Bizarrely, like Hyde, after I was done the sub-floor insulation I sort of wished I’d used even more EPS and laid down 12 inches / 30 cm of EPS to double the floor insulation, as if I lived in Flin Flon rather than the [imaginary] Canadian Riviera. When is enough, enough?
On top of the EPS, which has an impressive compression rating of about 2300 lbs/sf / 11,300 kg/m2, we framed the internal ground floor walls of the double wall system making 16-inch / 40 cm thick exterior walls downstairs and 12-inch / 30 cm thick walls upstairs. During this time, my sister dropped in for a few days from Calgary and for an early 50th birthday present I showed her how to use the mitre saw without losing fingers. She chopped studs while I nailed and we managed to frame out the double walls of both the upstairs gable ends over a weekend.
This whole internal double wall framing business involved nearly six weeks of building custom top plates and air baffles and extensive air sealing detailing using roll after roll of [really, really, really expensive] Siga Wigluv sealing tape. The temptation to get lazy was always and ever present and the only antidote was lunch, coffee and judicious eyedroppers of my not-quite-buried childhood perfectionism.
As the foolish Europeans who arrived to colonized this place fewer than two centuries ago never knew, the BC coast is historically a brick-shitting deadly seismic zone. To mitigate [some of] the risk posed by a megathrust earthquake, which builds with every passing hour that the Juan de Fuca plate sticks to the North America plate in the Cascadia subduction zone, my engineer specified heaps and heaps of cross-bracing. So, I spent weeks and weeks cutting and nailing 2X4 ‘X’s into the double walls to a prescribed pattern until the entire house was thoroughly cross-braced.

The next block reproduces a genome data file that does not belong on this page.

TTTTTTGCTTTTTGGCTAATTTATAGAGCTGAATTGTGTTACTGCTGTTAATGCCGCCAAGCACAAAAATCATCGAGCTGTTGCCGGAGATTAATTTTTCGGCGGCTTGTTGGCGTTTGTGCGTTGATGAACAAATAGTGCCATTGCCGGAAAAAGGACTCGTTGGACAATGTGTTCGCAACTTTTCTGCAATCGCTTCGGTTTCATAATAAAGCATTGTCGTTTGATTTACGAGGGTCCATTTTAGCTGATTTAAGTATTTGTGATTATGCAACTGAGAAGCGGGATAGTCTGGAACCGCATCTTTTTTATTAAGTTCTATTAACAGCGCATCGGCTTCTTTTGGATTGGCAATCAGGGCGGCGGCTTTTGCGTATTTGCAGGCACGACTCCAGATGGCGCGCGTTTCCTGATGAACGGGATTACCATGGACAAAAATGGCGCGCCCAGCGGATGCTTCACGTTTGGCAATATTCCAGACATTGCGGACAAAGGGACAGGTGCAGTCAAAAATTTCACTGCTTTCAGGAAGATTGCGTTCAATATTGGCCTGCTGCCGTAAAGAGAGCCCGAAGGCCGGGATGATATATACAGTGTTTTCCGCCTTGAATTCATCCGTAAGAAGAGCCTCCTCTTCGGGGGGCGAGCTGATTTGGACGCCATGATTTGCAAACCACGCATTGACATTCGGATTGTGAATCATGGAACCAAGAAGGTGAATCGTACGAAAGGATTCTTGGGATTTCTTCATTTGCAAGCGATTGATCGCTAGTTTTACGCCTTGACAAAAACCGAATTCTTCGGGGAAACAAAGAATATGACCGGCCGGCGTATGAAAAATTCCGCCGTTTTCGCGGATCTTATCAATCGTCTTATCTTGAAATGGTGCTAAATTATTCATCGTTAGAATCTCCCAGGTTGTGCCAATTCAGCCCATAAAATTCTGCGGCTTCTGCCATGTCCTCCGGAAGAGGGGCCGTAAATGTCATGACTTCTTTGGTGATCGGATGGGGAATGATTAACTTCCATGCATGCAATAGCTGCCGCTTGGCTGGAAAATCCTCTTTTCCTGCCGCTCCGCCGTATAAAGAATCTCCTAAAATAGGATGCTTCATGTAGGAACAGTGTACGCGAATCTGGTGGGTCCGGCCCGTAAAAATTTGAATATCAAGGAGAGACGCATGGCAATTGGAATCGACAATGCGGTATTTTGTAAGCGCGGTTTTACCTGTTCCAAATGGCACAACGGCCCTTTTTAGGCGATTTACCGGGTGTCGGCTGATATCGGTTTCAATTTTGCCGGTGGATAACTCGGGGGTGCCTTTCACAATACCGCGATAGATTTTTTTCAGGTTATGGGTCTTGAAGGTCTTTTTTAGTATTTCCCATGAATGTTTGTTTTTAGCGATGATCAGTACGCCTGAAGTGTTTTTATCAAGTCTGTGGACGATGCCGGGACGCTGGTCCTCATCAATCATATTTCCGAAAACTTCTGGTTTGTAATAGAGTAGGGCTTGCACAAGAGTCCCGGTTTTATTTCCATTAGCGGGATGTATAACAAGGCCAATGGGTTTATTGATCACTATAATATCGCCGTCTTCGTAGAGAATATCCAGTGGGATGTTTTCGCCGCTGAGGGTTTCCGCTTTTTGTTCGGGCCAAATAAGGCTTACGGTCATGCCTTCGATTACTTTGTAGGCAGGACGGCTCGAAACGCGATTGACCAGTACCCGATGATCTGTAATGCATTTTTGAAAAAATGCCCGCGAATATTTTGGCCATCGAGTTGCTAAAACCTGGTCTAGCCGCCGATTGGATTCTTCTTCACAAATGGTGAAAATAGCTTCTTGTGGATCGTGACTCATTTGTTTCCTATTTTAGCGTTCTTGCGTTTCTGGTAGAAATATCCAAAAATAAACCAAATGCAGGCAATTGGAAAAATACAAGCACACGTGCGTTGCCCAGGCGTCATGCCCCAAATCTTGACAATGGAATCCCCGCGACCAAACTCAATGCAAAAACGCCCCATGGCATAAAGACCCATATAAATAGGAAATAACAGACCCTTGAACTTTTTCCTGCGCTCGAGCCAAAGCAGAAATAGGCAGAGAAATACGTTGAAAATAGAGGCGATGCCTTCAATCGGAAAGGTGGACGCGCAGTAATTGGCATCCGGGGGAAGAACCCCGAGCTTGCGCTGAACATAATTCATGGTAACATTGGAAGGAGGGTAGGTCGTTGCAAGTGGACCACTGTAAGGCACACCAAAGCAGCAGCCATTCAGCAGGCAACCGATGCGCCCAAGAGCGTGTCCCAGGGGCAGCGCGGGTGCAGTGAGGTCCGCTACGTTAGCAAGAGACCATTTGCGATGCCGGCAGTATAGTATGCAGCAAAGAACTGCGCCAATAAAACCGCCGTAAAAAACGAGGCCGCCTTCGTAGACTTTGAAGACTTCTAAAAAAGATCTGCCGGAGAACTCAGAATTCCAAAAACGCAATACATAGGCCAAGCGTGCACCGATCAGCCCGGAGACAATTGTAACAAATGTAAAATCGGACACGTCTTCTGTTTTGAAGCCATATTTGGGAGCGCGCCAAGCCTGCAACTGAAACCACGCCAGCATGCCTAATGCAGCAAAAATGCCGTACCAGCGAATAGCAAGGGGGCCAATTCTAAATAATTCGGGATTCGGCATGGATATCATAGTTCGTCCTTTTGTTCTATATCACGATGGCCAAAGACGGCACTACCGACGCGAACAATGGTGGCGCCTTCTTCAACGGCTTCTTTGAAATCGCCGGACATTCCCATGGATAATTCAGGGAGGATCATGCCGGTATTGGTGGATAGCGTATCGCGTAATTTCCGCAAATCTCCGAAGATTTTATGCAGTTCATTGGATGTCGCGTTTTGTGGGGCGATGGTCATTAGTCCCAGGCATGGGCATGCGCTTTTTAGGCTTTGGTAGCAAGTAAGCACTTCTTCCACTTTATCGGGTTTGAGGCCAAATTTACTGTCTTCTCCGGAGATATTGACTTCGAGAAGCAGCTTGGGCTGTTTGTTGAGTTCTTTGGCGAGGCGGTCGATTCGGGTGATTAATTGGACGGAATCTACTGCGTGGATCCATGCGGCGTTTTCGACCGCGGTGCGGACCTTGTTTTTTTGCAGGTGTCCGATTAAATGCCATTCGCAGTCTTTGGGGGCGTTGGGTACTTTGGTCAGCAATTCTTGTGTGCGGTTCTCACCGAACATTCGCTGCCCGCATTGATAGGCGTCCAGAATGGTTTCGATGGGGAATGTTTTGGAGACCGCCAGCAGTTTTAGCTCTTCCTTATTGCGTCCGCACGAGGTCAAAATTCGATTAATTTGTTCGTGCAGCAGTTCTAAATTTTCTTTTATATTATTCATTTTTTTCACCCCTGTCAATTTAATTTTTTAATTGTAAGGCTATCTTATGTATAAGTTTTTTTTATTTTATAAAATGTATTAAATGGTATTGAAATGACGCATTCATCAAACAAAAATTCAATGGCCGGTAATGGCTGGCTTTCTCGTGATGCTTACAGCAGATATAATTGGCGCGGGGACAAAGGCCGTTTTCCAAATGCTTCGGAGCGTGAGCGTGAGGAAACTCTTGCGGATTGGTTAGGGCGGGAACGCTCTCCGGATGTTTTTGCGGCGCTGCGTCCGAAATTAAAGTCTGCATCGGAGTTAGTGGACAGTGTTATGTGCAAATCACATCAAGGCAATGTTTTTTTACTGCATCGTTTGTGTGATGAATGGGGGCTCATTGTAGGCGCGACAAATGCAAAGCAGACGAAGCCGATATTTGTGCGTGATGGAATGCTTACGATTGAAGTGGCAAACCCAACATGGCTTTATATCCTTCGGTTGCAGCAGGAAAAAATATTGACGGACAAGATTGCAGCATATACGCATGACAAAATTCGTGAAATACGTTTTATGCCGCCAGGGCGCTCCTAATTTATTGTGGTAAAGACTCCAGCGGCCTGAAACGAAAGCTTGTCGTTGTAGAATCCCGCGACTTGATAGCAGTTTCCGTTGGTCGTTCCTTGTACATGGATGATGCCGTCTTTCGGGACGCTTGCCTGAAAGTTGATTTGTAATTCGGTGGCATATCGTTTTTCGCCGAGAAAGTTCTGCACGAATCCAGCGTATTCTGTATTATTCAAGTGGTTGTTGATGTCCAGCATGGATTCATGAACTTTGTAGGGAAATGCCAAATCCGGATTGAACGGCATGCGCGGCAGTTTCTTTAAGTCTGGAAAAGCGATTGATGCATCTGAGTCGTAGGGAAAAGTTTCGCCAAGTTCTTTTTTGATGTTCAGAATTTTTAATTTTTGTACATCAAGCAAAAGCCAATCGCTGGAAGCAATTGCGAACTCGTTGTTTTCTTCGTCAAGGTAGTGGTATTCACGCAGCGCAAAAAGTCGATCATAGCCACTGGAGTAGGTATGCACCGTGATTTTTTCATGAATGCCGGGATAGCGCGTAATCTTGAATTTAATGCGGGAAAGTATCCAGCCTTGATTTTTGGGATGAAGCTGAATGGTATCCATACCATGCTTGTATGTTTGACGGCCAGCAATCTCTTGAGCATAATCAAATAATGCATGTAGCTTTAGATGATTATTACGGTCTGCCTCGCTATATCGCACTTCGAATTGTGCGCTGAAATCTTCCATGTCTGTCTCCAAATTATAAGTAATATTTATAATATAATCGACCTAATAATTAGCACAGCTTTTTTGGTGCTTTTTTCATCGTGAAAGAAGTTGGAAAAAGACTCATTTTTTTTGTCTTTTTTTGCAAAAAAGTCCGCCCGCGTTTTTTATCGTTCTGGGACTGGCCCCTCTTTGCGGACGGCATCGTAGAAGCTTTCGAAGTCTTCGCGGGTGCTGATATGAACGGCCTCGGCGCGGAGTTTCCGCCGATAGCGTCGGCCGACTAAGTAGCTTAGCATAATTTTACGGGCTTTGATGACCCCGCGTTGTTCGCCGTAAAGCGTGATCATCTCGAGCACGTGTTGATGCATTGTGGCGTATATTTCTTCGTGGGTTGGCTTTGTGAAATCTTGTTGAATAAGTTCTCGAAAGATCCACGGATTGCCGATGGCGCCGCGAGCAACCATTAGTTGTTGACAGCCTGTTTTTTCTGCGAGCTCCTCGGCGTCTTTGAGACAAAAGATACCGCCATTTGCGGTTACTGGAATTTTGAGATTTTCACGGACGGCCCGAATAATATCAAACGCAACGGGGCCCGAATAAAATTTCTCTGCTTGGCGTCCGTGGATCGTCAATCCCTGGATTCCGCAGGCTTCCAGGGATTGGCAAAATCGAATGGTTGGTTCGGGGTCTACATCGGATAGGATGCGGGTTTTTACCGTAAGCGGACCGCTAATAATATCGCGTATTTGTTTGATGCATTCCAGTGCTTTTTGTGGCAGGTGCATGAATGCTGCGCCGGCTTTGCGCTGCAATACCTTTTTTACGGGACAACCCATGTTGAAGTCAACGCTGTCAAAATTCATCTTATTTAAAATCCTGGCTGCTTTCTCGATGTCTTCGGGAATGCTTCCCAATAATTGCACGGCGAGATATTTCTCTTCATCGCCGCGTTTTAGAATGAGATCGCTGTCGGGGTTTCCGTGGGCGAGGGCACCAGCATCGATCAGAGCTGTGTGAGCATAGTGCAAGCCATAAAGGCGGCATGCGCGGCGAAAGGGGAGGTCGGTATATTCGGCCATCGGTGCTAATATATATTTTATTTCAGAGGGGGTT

There are a numerous seismic features in the house. The concrete foundation pinned into bedrock and large, frequently spaced anchor bolts and heavy steel post tie-downs should keep the house from doing the table cloth and dinner plates routine in a big shaker and sliding off the foundation. Hurricane ties between the roof and the walls, galvanized strapping between the gables and the rim joists and many, many dozens of foot long engineered GRK structural screws and heavy bolts should keep the layers of the house from flying apart. Lastly, the cross-bracing should in theory keep the whole thing from buckling. At least that’s what the calcs say, though the upward seismic limit isn’t known. With massive earthquakes it’s all about distance, depth and duration and unknown, unknowns.
About the same time we added the cross-bracing, in went the sub-floor plumbing for the toilet, bath, sinks and water delivery lines. Then we wheel-barrowed in and compacted 11 tonnes of road base [gravel, sand and clay] as a solid base for the eventual earthen floor. Much more on this later when you get to watch a video of Mia laying floor.
For now, here’s some more pics of insulation and cross-bracing and sealing tape.
See, now that contributed value to your life.